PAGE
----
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Racial Disparities in Breast Cancer Screening Persist During Coronavirus Pandemic

Analysis  |  By Christopher Cheney  
   March 22, 2022

Racial disparities that existed prior to the pandemic remained problematic in the first year of the public health emergency, according to a new study.

Breast cancer screening disparities persisted in the first year of the coronavirus pandemic, and screening of some minority groups did not bounce back as well as it did for White women, according to a new study.

Breast cancer screening has the potential to detect disease at its earliest stages, when it can be treated most effectively. Racial disparities in breast cancer screening rates have been shown in earlier research. For example, data published before the passage of the Affordable Care Act showed that Black and Hispanic women without insurance were less likely to have access to mammography.

The new study, which was published online by the journal Evidence-Based Oncology, analyzes breast cancer screening rates for two periods: March 1 to Sept. 30, 2019, and March 1 to Sept. 30, 2020. The research features data from more than 14 million patient records in a multipayer database that included Medicare fee-for-service, managed Medicaid, and commercial insurance beneficiaries. The study was conducted for the nonprofit Community Oncology Alliance (COA).

The researchers examined data for five racial groups: White, Black/African American, Hispanic/Latino, Asian/Native Hawaiian/Pacific Islander, and American Indian/Alaskan Native.

The study includes several key data points.

  • In 2019, mammogram utilization among Asian, Hispanic, and American Indian/Alaskan Native beneficiaries was lower than utilization among White beneficiaries.
     
  • At the peak of the first COVID-19 wave in April 2020, mean monthly screening rates for White Medicare fee-for-service patients plummeted to 0.6% of eligible beneficiaries. The screening rate recovered to 6.5% of eligible beneficiaries by June 2020, which was above the pre-pandemic level of about 6.1%.
     
  • Asian, Hispanic, and American Indian/Alaskan Native women did not experience a rebound in screening rates until September 2020.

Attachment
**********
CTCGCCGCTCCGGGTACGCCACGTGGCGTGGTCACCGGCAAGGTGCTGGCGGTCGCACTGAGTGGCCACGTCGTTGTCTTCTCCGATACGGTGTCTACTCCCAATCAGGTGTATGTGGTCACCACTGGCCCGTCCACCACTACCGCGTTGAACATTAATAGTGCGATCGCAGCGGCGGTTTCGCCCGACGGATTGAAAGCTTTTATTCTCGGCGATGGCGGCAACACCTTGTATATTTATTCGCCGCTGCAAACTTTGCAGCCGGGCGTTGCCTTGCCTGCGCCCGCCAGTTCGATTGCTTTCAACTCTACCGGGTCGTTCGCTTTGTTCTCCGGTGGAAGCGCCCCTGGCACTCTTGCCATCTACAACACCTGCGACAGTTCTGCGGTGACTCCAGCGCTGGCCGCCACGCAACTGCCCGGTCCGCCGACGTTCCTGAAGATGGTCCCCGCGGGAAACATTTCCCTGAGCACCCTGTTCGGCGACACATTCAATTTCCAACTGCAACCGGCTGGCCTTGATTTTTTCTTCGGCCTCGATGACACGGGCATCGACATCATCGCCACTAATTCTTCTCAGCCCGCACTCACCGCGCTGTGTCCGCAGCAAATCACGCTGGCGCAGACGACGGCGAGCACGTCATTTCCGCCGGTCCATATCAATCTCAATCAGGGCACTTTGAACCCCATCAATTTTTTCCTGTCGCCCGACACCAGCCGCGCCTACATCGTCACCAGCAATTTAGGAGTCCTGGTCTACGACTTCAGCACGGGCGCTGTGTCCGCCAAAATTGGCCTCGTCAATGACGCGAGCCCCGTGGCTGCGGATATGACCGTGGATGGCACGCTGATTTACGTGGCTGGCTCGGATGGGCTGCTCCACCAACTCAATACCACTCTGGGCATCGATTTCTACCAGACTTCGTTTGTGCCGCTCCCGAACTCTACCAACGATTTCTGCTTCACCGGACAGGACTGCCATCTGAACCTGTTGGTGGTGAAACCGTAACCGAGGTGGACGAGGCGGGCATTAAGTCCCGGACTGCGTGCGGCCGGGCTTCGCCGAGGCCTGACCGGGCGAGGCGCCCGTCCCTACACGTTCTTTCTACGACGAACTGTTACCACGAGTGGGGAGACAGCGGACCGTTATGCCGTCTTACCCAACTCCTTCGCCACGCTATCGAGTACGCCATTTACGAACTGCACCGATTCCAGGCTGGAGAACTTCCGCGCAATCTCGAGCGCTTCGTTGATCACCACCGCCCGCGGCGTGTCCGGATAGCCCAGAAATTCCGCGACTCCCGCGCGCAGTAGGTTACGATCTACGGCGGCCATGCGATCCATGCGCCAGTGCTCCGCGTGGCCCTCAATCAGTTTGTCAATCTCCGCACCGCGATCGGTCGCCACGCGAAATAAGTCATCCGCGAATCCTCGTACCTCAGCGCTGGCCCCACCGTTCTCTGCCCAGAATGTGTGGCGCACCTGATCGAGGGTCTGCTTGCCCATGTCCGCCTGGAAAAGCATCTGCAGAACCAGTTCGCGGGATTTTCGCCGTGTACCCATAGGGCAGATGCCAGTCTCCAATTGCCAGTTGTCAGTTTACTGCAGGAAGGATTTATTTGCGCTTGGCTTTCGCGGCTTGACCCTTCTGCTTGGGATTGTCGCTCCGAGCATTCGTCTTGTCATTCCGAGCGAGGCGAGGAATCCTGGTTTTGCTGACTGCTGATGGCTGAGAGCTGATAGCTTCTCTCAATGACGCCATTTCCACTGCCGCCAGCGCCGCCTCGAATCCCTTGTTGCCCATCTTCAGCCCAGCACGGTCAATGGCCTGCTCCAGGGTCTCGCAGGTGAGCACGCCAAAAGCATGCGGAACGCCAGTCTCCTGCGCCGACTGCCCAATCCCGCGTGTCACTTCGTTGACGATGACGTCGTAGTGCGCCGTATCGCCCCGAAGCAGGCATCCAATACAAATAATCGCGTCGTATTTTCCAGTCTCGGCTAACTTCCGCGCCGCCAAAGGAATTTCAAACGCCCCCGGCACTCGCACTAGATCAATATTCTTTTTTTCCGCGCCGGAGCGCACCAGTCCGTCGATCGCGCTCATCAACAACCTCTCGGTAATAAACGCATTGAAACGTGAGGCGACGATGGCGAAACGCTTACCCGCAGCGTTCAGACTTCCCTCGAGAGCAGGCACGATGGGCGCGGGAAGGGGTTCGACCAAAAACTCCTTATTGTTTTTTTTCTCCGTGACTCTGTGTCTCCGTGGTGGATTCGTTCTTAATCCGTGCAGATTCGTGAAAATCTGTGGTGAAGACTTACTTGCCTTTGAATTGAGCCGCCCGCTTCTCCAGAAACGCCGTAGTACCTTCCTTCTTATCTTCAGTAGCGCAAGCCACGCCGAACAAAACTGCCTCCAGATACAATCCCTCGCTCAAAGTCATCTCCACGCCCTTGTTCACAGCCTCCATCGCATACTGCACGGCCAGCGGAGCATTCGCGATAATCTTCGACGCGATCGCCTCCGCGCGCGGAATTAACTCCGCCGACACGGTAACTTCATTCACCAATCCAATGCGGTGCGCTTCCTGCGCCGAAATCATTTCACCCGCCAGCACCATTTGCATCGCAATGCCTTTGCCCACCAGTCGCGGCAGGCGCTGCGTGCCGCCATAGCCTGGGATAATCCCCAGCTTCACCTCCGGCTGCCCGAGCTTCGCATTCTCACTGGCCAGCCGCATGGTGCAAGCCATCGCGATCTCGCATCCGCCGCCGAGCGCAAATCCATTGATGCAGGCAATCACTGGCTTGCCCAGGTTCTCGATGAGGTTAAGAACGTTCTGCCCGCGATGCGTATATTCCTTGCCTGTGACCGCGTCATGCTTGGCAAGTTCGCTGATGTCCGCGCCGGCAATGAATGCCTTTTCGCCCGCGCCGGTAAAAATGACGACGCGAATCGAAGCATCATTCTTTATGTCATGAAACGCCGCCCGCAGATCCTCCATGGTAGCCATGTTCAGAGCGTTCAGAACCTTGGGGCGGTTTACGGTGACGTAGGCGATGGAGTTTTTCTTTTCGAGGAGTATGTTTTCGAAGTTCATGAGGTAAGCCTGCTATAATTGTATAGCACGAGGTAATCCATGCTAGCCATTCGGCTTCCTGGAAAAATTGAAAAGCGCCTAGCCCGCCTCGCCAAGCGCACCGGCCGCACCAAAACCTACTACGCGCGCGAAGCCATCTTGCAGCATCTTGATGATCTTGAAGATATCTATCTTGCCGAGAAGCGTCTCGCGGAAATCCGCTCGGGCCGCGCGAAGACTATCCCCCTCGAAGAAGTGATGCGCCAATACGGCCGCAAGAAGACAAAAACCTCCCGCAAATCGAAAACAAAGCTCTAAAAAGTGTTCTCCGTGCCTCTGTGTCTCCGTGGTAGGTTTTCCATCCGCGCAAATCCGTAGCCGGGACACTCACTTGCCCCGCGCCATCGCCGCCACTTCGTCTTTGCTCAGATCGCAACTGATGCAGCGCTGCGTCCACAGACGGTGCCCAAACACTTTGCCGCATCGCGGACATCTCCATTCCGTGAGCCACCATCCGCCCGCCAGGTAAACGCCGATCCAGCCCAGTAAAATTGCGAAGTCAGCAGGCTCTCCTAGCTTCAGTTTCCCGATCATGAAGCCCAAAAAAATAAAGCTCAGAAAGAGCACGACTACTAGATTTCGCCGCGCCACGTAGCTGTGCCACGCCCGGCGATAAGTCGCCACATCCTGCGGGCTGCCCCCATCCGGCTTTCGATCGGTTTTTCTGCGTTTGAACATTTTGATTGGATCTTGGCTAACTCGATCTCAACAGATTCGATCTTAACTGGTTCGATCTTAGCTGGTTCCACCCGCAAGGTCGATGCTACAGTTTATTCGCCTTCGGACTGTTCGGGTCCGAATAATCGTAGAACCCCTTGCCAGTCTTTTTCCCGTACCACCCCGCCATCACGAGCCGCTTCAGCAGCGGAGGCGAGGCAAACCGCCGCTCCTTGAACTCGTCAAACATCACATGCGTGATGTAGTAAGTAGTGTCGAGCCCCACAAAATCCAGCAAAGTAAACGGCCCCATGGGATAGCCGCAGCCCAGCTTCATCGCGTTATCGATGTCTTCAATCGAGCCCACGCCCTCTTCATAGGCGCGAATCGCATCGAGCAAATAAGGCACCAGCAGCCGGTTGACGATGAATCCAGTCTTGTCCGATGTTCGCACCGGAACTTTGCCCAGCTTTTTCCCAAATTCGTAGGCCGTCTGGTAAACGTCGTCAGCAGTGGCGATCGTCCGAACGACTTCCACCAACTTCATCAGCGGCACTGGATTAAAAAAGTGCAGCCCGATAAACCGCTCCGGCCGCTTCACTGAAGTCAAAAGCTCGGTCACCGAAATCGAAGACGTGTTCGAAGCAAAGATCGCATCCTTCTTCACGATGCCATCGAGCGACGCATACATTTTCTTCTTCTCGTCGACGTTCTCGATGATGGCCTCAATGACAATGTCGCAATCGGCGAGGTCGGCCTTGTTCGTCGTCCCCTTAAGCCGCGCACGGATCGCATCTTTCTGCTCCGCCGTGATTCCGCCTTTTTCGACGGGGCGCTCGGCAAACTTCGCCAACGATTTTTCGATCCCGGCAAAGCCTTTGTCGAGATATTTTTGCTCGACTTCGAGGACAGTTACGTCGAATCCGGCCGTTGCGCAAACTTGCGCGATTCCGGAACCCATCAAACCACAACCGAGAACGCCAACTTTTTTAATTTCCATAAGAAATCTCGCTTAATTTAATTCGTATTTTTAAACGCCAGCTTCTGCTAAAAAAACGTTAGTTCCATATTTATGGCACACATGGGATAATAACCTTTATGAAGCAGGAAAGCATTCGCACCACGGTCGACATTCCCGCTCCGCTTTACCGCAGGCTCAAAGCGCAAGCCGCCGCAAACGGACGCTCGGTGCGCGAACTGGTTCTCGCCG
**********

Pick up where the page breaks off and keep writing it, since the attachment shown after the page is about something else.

• American Indian/Alaska Native women experienced the most striking screening disparities. In June 2020, screening rates for American Indian/Alaska Native women were less than half of White women. At the peak of the first COVID-19 wave in April 2020, screening rates for American Indian/Alaska Native women fell to 0.5% of eligible beneficiaries and only recovered to 3.1% in June 2020.
     
  • Pre-pandemic mammogram utilization disparities remained in September 2020 among Black (6.2%), Hispanic (4.3%), and Asian (4.5%) women.

The lead author of the study said the research is troubling for breast cancer care in general and minority women in particular. “What’s worrisome is that the combined two-year lag in screenings we are reporting will translate into not only more and more severe breast cancer cases, but that the cancer health disparities we already knew existed have remained stubbornly unmoved,” Debra Patt, MD, PhD, MBA, executive vice president at Texas Oncology and secretary of COA, said in a prepared statement.

Healthcare providers should be encouraging their patients to get routine cancer screenings, Kashyap Patel, MD, a practicing oncologist who is a co-author of the study and president of COA told HealthLeaders.

“We can have multiple interventions. At Community Oncology Alliance, we have a program called Time to Screen. Every Community Oncology Alliance practice is trying to do their best to make their patients aware of cancer screening when they come to the office. We ask about their spouses and other family members to see whether they need cancer screening,” he says.

Linguistic barriers are an issue, Patel says. “For patients for whom English is not the main language, they need explanations about cancer screening in their own language. Community Oncology Alliance has started multi-linguistic approaches, including through social media. We are trying to use a multi-pronged approach to educate patients as much as we can to make them aware about the need for screening and consequences of not getting screened.”

Christopher Cheney is the senior clinical care​ editor at HealthLeaders.


KEY TAKEAWAYS

In 2019, mammogram utilization among Asian, Hispanic, and American Indian/Alaskan Native beneficiaries was lower than utilization among White beneficiaries.

After plummeting during the first COVID-19 wave in April 2020, the breast cancer screening rate for White women recovered to 6.5% of eligible beneficiaries by June 2020, which was above the pre-pandemic level of about 6.1%.

Asian, Hispanic, and American Indian/Alaskan Native women did not experience a rebound in screening rates until September 2020.


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